Diagnosing and Treating Meningitis

  • Post category:Neurology

Meningitis can be caused by infectious or noninfectious etiologies. Noninfectious etiologies of meningitis include:

  • malignancy
  • autoimmune conditions
  • medications
  • trauma
  • iatrogenic procedures.

Infectious meningitis can be caused by a variety of bacterial, viral, fungal, and parasitic organisms. Bacterial and viral organisms account for the most common types of infectious meningitis. In general, viral meningitis is a self-limited disease that resolves with supportive care. In contrast, bacterial meningitis is associated with significant morbidity and mortality. This chapter will focus on pearls and pitfalls in the diagnosis and treatment of patients with bacterial meningitis.

Physical Examination

It is commonly taught that patients with bacterial meningitis will exhibit nuchal rigidity, Kernig sign, or Brudzinski sign.

Unfortunately, these classic physical examination findings are of limited value in the evaluation of patients with suspected meningitis. In fact, the sensitivity of Kernig’s, Brudzinski’s, and nuchal rigidity for meningitis is very low; these signs are present in <33% of patients with meningitis. Furthermore, large studies have reported that the classic triad of fever, neck stiffness, and altered mental status is present in just 44% to 66% of patients with meningitis.

A comprehensive review evaluated the utility of the physical examination in the diagnosis of patients with confirmed meningitis and found that no individual clinical finding had significant sensitivity or specificity to exclude meningitis. In this study, the highest pooled sensitivities were for headache (0.50, CI: 0.32 to 0.68) and nausea with vomiting (0.30, CI, 0.22 to 0.38).

In contrast to nuchal rigidity, Kernig sign, and Brudzinski sign, jolt accentuation (headache with horizontal rotation of the head at 2 rotations per second) has been shown to increase the probability of meningitis in patients with a fever and headache. In fact, the sensitivity of jolt accentuation in the diagnosis of meningitis has been found to be 100%, with a specificity of 54%.

Lumbar Puncture (LP)

Given the limitations of the physical examination, a lumbar puncture (LP) should be performed to confirm the diagnosis of meningitis. If possible, the LP should be performed as soon as possible in order to maximize the diagnostic yield of culture of the cerebrospinal fluid (CSF). The CSF can be sterilized within hours of initiating antibiotic therapy. Importantly, antibiotic administration should not be delayed to perform the LP.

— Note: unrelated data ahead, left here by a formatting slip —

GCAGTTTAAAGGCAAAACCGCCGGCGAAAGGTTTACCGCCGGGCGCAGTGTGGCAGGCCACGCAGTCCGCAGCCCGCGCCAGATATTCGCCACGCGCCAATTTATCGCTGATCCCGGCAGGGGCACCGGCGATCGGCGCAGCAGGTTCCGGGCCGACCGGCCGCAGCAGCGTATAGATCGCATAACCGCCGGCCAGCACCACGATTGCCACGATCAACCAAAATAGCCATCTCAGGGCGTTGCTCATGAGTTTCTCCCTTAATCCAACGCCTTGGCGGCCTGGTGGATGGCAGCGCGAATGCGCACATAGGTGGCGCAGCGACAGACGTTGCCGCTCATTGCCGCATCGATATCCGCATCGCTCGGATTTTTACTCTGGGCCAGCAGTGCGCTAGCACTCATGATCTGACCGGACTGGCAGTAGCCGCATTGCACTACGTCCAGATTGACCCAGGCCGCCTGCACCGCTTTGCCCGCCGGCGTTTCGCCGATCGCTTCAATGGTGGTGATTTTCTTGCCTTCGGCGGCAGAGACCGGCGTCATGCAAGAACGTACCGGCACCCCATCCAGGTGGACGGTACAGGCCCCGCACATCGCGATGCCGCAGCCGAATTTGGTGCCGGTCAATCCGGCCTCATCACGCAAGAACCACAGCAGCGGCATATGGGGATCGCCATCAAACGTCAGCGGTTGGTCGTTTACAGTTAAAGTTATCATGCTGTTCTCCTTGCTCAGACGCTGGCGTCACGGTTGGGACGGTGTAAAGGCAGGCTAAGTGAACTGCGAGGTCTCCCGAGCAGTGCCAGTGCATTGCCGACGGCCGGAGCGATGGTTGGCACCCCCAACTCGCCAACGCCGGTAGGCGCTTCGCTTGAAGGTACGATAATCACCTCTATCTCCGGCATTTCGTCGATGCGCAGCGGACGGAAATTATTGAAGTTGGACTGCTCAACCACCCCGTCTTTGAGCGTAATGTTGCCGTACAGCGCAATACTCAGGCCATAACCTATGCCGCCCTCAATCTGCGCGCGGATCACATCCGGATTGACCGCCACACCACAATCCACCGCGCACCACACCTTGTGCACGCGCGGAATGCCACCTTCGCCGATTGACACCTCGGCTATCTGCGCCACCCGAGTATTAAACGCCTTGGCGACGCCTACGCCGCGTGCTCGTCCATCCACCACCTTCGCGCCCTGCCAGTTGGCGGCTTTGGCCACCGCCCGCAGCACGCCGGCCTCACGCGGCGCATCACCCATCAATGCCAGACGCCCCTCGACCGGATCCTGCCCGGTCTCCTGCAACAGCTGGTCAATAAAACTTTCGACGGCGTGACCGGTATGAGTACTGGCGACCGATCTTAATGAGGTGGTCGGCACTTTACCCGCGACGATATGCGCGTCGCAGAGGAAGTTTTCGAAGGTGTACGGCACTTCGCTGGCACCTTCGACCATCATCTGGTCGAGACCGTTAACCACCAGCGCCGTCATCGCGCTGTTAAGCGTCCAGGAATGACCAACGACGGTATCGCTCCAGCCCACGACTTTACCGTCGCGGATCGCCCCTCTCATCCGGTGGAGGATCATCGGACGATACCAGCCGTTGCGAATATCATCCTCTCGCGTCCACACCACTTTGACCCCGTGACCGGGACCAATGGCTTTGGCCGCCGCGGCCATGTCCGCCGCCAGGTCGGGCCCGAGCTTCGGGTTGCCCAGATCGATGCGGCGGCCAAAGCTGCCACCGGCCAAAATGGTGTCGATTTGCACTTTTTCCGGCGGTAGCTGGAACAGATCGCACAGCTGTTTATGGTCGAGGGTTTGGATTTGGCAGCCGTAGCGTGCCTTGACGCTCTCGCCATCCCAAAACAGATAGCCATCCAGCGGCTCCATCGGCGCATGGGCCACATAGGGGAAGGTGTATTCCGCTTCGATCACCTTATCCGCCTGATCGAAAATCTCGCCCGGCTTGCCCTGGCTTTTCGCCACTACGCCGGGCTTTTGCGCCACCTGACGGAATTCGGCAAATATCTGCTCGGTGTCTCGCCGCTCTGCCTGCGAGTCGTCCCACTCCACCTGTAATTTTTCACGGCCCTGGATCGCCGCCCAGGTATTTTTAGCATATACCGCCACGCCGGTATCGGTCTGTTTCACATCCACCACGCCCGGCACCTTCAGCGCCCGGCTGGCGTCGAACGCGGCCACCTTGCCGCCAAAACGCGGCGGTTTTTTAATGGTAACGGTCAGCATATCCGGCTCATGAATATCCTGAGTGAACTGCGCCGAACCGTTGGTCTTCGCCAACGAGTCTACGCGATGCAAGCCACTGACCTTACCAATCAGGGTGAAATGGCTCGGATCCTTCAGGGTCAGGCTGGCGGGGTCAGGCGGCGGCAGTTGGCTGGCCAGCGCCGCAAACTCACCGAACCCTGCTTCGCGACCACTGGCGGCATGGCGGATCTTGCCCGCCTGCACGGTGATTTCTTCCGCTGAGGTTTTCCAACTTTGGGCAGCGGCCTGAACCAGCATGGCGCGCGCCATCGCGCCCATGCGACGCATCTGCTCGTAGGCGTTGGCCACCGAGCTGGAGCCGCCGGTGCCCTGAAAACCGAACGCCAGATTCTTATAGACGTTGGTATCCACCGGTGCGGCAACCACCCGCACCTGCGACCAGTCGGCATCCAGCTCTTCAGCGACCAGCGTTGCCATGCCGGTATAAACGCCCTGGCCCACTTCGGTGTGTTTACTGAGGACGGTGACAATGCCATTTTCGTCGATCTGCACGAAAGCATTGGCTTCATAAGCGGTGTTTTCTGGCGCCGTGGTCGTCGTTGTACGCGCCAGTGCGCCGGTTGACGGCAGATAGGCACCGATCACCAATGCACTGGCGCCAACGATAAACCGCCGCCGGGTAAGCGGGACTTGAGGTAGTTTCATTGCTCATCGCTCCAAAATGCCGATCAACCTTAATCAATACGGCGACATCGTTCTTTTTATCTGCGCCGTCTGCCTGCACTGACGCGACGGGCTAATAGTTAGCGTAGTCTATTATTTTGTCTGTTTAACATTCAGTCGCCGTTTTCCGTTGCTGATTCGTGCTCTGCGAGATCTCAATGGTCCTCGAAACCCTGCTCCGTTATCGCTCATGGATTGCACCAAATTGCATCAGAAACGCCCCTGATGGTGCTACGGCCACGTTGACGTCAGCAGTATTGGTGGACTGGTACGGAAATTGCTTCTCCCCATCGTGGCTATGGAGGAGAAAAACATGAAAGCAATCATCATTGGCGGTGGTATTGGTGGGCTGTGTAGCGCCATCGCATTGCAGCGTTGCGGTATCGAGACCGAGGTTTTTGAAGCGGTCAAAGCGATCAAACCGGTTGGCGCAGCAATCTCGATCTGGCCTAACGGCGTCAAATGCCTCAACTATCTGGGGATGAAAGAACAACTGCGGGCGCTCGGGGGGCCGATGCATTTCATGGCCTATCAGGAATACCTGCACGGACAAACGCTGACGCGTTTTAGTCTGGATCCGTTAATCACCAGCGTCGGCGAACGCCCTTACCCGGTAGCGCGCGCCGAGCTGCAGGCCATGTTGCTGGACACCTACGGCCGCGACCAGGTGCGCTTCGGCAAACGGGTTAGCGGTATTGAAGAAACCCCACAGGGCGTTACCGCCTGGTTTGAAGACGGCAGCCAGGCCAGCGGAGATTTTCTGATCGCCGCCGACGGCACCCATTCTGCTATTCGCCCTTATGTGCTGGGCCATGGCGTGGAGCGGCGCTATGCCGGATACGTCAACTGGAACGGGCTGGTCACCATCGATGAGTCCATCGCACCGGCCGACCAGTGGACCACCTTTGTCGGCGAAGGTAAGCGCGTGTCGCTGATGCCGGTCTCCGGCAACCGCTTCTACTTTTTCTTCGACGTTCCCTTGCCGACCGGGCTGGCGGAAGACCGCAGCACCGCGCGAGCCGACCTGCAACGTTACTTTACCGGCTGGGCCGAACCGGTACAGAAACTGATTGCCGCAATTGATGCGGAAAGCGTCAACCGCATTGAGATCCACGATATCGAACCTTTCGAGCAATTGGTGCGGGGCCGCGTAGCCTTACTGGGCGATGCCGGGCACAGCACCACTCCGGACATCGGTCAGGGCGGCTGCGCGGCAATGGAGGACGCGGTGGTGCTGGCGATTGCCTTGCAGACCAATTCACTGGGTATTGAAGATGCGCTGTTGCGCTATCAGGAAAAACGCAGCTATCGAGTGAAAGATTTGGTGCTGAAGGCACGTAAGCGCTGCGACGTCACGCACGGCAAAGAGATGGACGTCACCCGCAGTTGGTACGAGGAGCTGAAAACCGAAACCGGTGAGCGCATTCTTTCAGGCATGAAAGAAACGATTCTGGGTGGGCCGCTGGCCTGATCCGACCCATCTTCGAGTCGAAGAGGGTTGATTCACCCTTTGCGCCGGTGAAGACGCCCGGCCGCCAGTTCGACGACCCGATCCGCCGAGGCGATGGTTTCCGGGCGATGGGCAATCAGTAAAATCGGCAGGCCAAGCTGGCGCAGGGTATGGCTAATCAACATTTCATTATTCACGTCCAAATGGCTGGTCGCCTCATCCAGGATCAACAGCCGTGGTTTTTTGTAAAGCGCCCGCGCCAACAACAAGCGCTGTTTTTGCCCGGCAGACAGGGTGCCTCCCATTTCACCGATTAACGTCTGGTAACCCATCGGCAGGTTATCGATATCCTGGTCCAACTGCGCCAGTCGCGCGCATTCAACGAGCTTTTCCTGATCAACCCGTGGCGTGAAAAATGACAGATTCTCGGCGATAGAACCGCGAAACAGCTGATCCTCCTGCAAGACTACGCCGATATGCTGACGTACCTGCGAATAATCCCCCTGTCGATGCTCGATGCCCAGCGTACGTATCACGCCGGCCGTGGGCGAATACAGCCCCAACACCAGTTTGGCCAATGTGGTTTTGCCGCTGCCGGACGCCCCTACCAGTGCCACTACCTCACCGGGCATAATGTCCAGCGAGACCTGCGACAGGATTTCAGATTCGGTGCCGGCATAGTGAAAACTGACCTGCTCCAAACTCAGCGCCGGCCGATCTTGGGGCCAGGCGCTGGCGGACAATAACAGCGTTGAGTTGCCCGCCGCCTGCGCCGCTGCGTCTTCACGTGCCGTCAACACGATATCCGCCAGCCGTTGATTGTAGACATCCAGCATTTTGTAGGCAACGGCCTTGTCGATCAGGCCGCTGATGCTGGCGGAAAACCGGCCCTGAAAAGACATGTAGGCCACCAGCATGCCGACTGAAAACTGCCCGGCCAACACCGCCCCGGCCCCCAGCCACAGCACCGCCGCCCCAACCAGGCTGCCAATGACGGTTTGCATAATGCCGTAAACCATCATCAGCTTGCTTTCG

Cerebrospinal Fluid (CSF) Analysis

The diagnosis of bacterial meningitis is supported by the following CSF findings:

  • An elevated opening pressure
  • Cloudy CSF color
  • CSF pleocytosis (i.e., elevated white blood cell count)
  • Elevated CSF protein
  • Low CSF glucose
  • CSF glucose-to-blood-glucose ratio of <0.4

These CSF studies should be considered as methods to confirm the diagnosis of meningitis (positive likelihood ratios >10) rather than methods to exclude the diagnosis (negative likelihood ratios <0.1).

Computed Tomography (CT)

For most patients with meningitis, a computed tomography (CT) of the head is not required prior to the performance of an LP. Concerning patient characteristics and findings that should prompt a CT head prior to LP include:

  • Immunosuppression
  • History of central nervous system disease (i.e., mass lesion, stroke, focal infection)
  • Focal abnormality on the neurologic examination
  • New-onset seizure that occurs within 1 week of presentation


In most cases, the clinical presentation and results of CSF analysis are sufficient to guide treatment and disposition.

For patients in whom there is clinical ambiguity, it is best to administer antimicrobial therapy while awaiting the results of CSF culture, as any delay in antibiotics in cases of confirmed meningitis is associated with a significant increase in mortality.

Importantly, antibiotic medications are given at higher doses when there is concern for meningitis.

  • 2 g of ceftriaxone or 2 g of cefotaxime should be administered to immunocompetent patients under the age of 50 years to treat meningitis due to Streptococcal pneumoniae or Neisseria meningitides.
  • Vancomycin should be administered in suspected cases of methicillin-resistant Staphylococcal aureus
  • Ampicillin should be administered to patients with meningitis due to suspected Listeria monocytogenes.

In addition to antibiotic therapy, the administration of dexamethasone should be considered in cases of bacterial meningitis. Corticosteroids have been shown to reduce hearing loss and neurologic sequelae in patients with bacterial meningitis. Importantly, corticosteroids have not been shown to reduce patient mortality.

Key Points

  • Do not exclude bacterial meningitis based on the absence of nuchal rigidity, Kernig sign, or Brudzinski sign.
  • The presence of jolt accentuation increases the likelihood of meningitis in patients with fever and headache.
  • Perform an LP to confirm the diagnosis of meningitis.
  • Obtain a CT head prior to LP in immunosuppressed patients or those with a history of central nervous system disease, focal neurologic abnormality, or new-onset seizure that occurs within 1 week of presentation.
  • Have a low threshold to administer antibiotics in patients with suspected meningitis.